Commemorating the Norman Conquest

Bayeux Tapestry Stamp

The Bayeux Tapestry or Bayeux Embroidery is an embroidered cloth nearly 70 metres (230 ft) long and 50 centimetres (20 in) tall, which depicts the events leading up to the Norman conquest of England concerning William, Duke of Normandy, and Harold, Earl of Wessex, later King of England, and culminating in the Battle of Hastings.

The tapestry consists of some fifty scenes with Latin tituli, embroidered on linen with coloured woollen yarns. It is likely that it was commissioned by Bishop Odo, William’s half-brother, and made in England—not Bayeux—in the 1070s.  In 1729 the hanging was rediscovered by scholars at a time when it was being displayed annually in Bayeux Cathedral. The tapestry is now exhibited at the Musée de la Tapisserie de Bayeux in Bayeux, Normandy, France.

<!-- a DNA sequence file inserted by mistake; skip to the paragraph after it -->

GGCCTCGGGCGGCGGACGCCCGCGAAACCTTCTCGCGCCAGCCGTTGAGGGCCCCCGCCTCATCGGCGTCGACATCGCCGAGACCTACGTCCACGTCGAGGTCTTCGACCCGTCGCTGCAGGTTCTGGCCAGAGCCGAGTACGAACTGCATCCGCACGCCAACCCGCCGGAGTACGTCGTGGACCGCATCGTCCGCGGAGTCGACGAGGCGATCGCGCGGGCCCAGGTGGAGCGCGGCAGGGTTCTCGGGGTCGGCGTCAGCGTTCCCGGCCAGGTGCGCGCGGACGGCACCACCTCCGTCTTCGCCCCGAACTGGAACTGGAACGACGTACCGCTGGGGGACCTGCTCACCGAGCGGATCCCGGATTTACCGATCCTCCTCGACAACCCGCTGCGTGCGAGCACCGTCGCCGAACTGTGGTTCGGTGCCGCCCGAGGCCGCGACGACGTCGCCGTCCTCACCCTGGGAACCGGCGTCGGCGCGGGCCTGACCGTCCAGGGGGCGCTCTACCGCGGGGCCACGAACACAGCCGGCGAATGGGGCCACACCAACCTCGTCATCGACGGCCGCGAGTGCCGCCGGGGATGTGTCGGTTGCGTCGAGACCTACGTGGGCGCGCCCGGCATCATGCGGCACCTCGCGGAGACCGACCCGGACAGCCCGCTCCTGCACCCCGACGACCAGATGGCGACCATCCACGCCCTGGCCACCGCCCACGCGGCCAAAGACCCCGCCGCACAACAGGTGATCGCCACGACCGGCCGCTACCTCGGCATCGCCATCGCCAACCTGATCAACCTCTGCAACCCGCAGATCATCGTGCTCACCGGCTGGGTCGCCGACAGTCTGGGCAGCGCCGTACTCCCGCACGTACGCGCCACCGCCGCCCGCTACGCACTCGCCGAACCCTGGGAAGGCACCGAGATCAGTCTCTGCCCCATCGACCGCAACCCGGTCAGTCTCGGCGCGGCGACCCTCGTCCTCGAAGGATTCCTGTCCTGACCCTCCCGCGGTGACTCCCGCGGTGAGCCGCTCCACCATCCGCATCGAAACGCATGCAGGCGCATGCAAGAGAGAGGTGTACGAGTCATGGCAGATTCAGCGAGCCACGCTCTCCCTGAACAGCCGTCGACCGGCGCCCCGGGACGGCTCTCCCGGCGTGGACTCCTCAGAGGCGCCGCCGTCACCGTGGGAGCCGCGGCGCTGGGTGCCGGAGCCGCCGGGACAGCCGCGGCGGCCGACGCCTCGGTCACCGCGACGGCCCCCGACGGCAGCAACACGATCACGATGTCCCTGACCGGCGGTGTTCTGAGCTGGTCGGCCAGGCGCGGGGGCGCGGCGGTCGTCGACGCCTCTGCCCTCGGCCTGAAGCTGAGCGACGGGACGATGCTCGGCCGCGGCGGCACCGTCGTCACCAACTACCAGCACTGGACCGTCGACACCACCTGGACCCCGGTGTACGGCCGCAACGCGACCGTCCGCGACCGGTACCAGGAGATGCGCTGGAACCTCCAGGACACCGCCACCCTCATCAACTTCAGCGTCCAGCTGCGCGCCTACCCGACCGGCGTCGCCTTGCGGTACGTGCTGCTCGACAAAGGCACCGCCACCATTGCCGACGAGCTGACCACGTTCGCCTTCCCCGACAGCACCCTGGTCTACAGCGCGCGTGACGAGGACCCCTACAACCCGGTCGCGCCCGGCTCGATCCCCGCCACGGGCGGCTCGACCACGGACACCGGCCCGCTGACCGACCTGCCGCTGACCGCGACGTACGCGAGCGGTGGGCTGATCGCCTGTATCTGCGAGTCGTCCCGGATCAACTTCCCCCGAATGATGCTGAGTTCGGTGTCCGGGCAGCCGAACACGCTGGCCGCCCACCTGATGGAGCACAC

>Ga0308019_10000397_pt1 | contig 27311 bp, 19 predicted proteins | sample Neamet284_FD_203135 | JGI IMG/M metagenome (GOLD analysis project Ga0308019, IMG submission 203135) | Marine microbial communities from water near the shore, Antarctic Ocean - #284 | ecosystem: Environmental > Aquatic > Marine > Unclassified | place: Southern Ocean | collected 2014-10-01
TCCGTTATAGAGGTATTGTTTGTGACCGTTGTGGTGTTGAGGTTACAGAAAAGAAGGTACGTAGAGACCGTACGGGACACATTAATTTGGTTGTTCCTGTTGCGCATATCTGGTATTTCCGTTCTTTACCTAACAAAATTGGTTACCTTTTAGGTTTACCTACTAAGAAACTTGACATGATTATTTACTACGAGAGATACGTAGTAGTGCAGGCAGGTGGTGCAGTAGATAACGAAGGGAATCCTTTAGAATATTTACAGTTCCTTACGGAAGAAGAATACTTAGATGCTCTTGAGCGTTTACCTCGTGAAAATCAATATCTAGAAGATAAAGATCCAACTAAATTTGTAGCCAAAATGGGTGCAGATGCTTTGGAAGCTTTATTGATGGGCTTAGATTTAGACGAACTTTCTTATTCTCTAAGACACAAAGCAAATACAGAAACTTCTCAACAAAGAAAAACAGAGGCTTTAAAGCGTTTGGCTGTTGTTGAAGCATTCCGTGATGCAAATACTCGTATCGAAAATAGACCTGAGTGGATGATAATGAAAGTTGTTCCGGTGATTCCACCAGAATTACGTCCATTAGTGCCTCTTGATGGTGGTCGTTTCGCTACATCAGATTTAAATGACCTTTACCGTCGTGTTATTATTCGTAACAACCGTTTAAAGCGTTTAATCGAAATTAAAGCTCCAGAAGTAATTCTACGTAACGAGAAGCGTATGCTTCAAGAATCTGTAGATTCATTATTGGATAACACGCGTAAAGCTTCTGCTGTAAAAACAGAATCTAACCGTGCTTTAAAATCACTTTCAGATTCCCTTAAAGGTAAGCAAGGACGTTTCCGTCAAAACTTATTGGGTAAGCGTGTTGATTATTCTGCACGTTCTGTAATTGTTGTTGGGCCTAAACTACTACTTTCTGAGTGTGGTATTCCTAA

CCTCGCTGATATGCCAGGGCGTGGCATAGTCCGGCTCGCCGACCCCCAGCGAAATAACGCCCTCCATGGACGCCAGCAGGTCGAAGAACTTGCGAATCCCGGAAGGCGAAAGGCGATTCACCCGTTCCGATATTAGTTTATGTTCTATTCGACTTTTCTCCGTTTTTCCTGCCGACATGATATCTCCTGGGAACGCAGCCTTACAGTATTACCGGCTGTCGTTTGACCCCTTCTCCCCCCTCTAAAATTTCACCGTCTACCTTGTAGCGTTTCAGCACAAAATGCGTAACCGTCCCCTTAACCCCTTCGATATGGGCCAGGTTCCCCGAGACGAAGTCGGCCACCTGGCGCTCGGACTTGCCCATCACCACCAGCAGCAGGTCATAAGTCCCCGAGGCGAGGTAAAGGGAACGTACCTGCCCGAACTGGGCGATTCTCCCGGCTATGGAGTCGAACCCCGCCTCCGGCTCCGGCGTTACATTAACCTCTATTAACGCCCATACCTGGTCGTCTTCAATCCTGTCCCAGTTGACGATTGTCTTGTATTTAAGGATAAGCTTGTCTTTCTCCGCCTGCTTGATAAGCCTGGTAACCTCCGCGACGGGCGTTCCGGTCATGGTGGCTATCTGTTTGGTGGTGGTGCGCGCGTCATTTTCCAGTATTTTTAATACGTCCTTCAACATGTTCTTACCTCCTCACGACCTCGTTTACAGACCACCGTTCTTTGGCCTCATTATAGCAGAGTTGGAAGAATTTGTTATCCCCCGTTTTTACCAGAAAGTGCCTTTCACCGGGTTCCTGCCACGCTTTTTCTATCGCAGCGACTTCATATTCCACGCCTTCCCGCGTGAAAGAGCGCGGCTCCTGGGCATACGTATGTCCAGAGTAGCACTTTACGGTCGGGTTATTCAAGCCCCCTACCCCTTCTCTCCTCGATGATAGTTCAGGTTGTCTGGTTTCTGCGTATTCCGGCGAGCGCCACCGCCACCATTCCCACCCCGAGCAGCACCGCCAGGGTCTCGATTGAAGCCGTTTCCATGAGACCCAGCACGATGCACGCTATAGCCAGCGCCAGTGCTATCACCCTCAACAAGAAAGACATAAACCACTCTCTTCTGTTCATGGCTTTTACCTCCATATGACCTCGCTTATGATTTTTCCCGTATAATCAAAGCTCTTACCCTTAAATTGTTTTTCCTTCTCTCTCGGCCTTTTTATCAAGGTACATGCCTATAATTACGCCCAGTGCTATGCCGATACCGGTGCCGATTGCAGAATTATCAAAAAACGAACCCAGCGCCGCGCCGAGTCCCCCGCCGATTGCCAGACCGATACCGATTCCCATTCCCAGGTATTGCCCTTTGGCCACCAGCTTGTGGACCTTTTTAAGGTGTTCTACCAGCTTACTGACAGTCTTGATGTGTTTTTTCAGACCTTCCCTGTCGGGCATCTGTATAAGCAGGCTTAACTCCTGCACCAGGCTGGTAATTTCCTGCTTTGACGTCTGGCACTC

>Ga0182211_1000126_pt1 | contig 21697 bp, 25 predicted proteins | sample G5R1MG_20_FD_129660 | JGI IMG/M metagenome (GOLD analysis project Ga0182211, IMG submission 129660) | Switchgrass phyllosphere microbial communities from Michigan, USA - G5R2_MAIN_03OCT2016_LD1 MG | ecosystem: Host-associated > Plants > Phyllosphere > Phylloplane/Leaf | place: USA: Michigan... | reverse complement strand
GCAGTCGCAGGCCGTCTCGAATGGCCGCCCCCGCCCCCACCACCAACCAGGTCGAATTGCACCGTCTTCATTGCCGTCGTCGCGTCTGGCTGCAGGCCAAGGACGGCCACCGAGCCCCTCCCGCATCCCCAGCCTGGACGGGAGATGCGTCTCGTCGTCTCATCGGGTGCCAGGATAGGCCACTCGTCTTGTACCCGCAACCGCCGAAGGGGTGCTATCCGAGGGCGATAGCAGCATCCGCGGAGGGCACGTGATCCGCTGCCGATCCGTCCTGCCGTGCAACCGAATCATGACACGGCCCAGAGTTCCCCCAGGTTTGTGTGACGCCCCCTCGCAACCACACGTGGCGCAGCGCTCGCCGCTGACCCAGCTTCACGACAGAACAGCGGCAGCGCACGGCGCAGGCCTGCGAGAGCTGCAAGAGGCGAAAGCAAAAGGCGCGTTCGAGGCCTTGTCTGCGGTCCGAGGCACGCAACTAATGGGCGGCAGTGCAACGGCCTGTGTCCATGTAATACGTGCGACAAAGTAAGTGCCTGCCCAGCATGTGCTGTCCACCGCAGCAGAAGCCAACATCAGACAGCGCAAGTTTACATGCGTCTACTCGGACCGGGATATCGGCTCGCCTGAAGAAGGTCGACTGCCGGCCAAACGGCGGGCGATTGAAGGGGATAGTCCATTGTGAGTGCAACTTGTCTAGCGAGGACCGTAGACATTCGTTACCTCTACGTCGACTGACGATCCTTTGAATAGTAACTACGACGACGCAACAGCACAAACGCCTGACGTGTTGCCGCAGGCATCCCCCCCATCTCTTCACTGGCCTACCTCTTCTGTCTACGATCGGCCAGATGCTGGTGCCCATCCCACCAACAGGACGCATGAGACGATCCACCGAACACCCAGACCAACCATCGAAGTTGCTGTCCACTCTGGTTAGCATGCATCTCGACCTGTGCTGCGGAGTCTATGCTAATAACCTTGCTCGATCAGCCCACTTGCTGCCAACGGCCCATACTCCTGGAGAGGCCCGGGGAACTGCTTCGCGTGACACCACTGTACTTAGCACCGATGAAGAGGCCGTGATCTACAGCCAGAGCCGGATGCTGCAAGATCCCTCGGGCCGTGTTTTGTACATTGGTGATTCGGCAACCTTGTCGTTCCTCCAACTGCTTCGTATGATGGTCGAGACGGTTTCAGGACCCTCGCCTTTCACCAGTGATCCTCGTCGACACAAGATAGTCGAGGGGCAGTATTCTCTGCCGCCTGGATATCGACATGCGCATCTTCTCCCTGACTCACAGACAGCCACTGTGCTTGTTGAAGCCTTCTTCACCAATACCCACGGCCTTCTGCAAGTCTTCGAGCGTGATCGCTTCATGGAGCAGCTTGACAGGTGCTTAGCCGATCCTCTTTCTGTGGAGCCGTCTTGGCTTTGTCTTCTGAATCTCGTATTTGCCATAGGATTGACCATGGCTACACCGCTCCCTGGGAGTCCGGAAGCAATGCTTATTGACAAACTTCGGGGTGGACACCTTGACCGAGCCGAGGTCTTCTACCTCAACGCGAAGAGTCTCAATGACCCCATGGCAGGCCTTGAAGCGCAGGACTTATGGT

This mini sheet issued by Alderney in 2014 depicts the scenes on the final panel of the tapestry.  It is printed on 100% combed cotton with a thread count of 167 x 167 and the stamp on the extreme right depicts the final panel of the tapestry.  The mini sheet measures 19.5 cm x 4.5 cm.

Description of the Bayeux Tapestry courtesy of Wikipedia on the Tapestry (https://en.wikipedia.org/wiki/Bayeux_Tapestry)

Scanned image courtesy of the stamp’s owner.

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